Throughout his 18-year career, Adam Wainwright has been synonymous with the curveball. His wicked, signature pitch buckled the knees of opponents, and his X/Twitter handle, @UncleCharlie50, pays homage to the pitch that built his career.
The curve helped Adam finish with 2,202 strikeouts, two Gold Gloves, three All-Star appearances and four top 3 finishes in the Cy Young voting. And 200 victories, all for the Cardinals.
The curveball also is the perfect metaphor for Adam’s challenges, on and off the mound. When faced with unexpected adversity, he has responded with grace, class and perseverance to rise above. Each has revealed his extraordinary character, worthy of this Musial Award.
“I think there’s an opportunity in every bad thing that happens,” he says. So, let’s review the curveballs that have revealed Adam’s extraordinary character:
2006: Groomed as a starter, he shifted gears when the team chose him to replace injured closer Jason Isringhausen. Adam didn’t allow an earned run in the postseason, and his ninth-inning strikeout of Brandon Inge sealed the Cardinals’ first World Series win in 24 years. “Closing out a World Series is as good as it gets,” he says.
2011: After accumulating 39 wins in the previous two seasons, Adam was sidelined for a year because of Tommy John surgery and did not appear in the Cardinals’ World Series victory over Texas. To fill his hours, he took up gardening and loved it. Eventually, he founded 5 Oaks Farms on 1,600 acres near his hometown of Brunswick, Georgia, that practices and teaches sustainable farming techniques.
2013: Rebounding from surgery, Adam led the league in victories, shutouts, innings pitched and complete games. More importantly, he challenged himself off the field, founding Big League Impact. It started as a fantasy football league that raised more than $110,000 for St. Louis nonprofit Operation Food Search and Water Mission, which provides clean water in developing nations. Since then, Big League Impact has engaged 100+ major leaguers and hosted more than 250 campaigns to raise over $8 million.
2015: After 39 victories in 2013 and ’14, Adam missed the bulk of the season with a torn Achilles. This time, he devoted free time to the guitar, spawning what could blossom into a second career. His passion also led to a friendship with singer, songwriter and baseball enthusiast Garth Brooks, whose Teammates for Kids Foundation partnered with Big League Impact on the Home Plate Project to address food insecurity.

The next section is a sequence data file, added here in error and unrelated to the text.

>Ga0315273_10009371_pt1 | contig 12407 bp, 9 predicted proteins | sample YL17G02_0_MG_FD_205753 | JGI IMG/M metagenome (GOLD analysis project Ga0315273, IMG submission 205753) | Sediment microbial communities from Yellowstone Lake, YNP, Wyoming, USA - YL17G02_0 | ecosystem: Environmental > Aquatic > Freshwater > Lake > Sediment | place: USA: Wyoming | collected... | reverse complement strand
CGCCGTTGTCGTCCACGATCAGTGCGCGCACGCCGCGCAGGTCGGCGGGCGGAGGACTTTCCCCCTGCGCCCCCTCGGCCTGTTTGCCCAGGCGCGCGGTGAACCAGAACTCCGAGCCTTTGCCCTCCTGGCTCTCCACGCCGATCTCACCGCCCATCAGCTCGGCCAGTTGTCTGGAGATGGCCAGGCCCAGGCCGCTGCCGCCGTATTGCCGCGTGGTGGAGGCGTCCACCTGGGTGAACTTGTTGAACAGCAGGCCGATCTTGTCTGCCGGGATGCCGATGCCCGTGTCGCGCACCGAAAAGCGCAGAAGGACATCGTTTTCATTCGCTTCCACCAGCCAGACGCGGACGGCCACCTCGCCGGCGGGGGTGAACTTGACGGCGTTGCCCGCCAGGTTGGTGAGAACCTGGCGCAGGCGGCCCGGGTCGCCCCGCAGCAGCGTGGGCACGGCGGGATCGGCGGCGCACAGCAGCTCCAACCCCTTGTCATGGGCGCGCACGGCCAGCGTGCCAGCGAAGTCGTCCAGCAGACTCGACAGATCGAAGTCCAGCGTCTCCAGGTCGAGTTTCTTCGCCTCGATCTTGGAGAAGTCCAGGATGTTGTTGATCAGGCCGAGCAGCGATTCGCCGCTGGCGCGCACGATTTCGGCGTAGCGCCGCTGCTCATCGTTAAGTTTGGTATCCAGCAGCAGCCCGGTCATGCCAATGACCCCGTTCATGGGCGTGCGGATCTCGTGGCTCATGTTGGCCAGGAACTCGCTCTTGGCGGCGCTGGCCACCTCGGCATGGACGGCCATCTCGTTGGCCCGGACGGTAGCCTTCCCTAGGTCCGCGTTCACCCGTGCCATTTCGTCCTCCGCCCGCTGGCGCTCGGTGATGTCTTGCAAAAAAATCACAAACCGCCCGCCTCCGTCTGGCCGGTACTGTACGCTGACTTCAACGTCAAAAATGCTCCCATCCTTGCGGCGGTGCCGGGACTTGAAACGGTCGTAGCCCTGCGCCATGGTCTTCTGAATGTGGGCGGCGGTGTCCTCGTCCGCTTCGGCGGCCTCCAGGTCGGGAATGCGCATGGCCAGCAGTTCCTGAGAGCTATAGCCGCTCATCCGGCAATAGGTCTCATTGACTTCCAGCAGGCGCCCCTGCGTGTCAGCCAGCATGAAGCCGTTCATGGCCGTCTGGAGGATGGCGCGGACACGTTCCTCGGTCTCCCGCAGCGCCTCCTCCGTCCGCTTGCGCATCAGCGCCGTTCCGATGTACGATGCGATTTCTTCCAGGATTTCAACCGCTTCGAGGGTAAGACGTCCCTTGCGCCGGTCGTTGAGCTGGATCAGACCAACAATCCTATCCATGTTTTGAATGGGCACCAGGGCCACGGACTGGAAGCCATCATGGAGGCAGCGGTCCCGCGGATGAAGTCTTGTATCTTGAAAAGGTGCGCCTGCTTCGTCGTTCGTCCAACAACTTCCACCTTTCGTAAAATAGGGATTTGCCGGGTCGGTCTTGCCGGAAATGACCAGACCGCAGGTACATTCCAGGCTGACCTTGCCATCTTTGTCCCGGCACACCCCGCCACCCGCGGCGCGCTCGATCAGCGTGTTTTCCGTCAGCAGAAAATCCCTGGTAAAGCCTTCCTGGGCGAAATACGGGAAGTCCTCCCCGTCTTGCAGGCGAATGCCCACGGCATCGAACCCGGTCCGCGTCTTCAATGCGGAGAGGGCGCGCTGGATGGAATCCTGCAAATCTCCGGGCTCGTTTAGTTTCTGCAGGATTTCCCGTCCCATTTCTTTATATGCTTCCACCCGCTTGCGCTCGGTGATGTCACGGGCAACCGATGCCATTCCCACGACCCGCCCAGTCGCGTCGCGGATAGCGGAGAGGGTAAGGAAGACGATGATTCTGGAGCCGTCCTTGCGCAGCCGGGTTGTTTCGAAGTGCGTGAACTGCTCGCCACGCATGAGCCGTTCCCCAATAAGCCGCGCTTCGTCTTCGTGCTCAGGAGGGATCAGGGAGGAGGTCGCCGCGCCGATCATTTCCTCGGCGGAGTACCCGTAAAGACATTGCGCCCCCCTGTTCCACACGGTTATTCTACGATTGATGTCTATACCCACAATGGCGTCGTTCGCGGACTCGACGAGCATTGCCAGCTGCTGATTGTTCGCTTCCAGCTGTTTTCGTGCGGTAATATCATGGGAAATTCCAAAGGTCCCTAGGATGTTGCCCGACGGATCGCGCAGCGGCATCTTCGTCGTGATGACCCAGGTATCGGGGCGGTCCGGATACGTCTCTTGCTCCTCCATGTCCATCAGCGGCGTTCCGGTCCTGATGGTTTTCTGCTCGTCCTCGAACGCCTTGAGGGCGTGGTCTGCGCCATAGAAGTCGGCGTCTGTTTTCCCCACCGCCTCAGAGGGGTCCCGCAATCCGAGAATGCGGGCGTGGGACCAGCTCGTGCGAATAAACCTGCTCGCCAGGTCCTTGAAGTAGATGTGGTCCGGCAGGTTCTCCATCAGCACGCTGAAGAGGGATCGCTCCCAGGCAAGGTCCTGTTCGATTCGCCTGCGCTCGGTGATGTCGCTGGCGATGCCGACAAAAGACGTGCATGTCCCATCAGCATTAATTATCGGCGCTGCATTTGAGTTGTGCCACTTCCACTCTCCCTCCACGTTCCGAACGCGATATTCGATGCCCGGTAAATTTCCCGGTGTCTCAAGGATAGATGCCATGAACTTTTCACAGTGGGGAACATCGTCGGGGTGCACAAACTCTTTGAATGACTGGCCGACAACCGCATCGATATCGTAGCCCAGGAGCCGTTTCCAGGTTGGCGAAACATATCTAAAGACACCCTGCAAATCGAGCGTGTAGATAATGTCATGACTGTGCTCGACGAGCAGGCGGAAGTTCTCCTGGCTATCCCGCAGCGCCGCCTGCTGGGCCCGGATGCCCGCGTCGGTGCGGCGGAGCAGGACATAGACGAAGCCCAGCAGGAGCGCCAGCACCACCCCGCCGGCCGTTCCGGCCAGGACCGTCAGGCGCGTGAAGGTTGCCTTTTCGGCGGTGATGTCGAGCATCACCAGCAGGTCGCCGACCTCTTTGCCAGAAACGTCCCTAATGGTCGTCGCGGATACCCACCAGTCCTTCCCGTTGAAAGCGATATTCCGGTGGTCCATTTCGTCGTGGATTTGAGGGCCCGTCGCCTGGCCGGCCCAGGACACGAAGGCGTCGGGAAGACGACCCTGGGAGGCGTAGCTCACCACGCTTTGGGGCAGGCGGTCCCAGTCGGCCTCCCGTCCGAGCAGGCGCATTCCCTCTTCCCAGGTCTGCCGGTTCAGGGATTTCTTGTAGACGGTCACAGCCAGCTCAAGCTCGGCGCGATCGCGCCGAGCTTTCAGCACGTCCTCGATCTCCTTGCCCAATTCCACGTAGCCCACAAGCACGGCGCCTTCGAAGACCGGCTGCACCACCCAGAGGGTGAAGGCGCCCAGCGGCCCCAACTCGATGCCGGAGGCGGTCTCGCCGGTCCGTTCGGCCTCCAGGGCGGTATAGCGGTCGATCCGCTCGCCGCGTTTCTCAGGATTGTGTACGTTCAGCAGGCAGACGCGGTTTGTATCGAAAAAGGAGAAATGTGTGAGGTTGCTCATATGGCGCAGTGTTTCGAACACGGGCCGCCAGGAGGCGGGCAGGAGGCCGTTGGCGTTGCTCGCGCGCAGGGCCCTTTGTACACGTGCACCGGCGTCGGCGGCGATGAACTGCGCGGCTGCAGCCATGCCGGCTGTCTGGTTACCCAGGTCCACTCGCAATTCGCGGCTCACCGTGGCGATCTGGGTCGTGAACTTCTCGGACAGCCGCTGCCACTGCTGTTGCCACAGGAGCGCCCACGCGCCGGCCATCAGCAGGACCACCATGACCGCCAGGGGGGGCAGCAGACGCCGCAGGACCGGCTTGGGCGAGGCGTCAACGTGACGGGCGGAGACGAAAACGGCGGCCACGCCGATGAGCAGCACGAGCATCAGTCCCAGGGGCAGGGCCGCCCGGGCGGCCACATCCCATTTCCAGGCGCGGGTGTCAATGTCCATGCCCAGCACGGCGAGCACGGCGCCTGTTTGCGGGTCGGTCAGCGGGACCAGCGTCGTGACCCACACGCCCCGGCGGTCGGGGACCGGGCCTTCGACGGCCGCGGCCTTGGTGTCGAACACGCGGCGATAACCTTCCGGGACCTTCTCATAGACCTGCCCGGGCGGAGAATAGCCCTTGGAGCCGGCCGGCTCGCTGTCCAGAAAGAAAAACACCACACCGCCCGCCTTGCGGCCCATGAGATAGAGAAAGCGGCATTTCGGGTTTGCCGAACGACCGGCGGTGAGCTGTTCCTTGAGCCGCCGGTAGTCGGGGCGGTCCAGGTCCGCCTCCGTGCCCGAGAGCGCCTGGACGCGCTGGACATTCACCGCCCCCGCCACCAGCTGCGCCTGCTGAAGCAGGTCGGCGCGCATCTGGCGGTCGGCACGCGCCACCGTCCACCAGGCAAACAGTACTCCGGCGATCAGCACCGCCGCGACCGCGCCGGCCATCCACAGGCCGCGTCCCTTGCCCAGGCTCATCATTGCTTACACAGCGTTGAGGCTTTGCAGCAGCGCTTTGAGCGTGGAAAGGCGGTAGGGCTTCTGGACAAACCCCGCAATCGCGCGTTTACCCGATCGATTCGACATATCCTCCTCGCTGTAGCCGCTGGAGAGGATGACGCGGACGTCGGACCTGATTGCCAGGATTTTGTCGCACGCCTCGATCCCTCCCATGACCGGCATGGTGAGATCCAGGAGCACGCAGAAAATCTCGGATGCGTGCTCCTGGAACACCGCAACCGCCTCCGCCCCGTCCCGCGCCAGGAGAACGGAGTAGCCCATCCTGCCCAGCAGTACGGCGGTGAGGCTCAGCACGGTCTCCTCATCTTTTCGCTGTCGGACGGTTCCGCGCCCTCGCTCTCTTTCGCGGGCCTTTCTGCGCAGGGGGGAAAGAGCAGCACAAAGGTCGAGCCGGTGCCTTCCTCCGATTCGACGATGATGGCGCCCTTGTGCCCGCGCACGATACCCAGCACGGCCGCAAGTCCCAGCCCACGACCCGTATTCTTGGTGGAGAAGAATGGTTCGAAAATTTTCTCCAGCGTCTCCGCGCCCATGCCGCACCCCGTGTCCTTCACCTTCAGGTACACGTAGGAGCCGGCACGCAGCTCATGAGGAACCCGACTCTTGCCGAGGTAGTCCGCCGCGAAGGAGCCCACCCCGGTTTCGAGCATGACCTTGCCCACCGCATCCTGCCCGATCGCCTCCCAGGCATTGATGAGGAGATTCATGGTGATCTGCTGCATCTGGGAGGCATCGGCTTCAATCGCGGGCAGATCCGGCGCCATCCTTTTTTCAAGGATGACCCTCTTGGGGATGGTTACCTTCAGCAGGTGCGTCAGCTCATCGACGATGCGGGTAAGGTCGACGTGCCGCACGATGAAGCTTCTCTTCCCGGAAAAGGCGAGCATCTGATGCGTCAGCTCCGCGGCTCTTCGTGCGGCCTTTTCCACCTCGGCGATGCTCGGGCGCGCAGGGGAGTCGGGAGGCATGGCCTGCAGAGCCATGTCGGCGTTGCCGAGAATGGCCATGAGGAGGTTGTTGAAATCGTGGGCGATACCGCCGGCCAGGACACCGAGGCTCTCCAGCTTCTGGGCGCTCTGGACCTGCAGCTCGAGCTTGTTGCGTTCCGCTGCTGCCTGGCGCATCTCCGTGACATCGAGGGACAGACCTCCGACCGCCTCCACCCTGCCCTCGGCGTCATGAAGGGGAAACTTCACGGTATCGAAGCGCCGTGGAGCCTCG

2020: The pandemic and the ensuing baseball shutdown gave Adam and Garth a chance to expand the Home Plate Project, which grew to include players from each team helping to feed kids in their cities. Later that year, Adam received the Roberto Clemente Award for his character, community involvement and contributions on and off the field.
“Being mentioned in the same sentence as Roberto Clemente is the highest honor of my entire career,” he said when he learned of the award.
2023: The quest to become the third pitcher to earn 200 victories for the Cardinals proved “the toughest of times in my career,” he says. “Throughout the course of the year, I thought I was going to turn a corner and help this team win a lot of games. My arm just didn’t respond.”
He handled the criticism with grace and displayed perseverance. And finally, he earned elusive No. 200 on September 18, pitching seven shutout innings. The credit, he says, goes to his Cardinals teammates and management.
“There were a lot of times this year when they could have said, ‘We tried but it didn’t work.’ Instead, they stuck with me,” he says. “I’m at peace with it. It’s been a great run. I honestly don’t have anything else to give.”
On the contrary, Adam’s history proves he has more to give: in his work with Big League Impact, as a baseball analyst, recording artist or whatever curve he decides to throw next. Even he seems to recognize it, telling the crowd on the final day of the season, “You’re going to get sick of seeing me.”